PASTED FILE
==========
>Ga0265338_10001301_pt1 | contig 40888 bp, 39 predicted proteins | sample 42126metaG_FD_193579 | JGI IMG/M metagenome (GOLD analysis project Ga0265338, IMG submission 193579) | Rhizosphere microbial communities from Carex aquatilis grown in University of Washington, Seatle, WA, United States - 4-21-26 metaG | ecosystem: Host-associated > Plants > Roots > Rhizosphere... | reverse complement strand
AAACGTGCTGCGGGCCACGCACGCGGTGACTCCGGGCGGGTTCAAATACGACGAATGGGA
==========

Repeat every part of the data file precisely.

>Ga0265338_10001301_pt1 | contig 40888 bp, 39 predicted proteins | sample 42126metaG_FD_193579 | JGI IMG/M metagenome (GOLD analysis project Ga0265338, IMG submission 193579) | Rhizosphere microbial communities from Carex aquatilis grown in University of Washington, Seatle, WA, United States - 4-21-26 metaG | ecosystem: Host-associated > Plants > Roots > Rhizosphere... | reverse complement strand
AAACGTGCTGCGGGCCACGCACGCGGTGACTCCGGGCGGGTTCAAATACGACGAATGGGA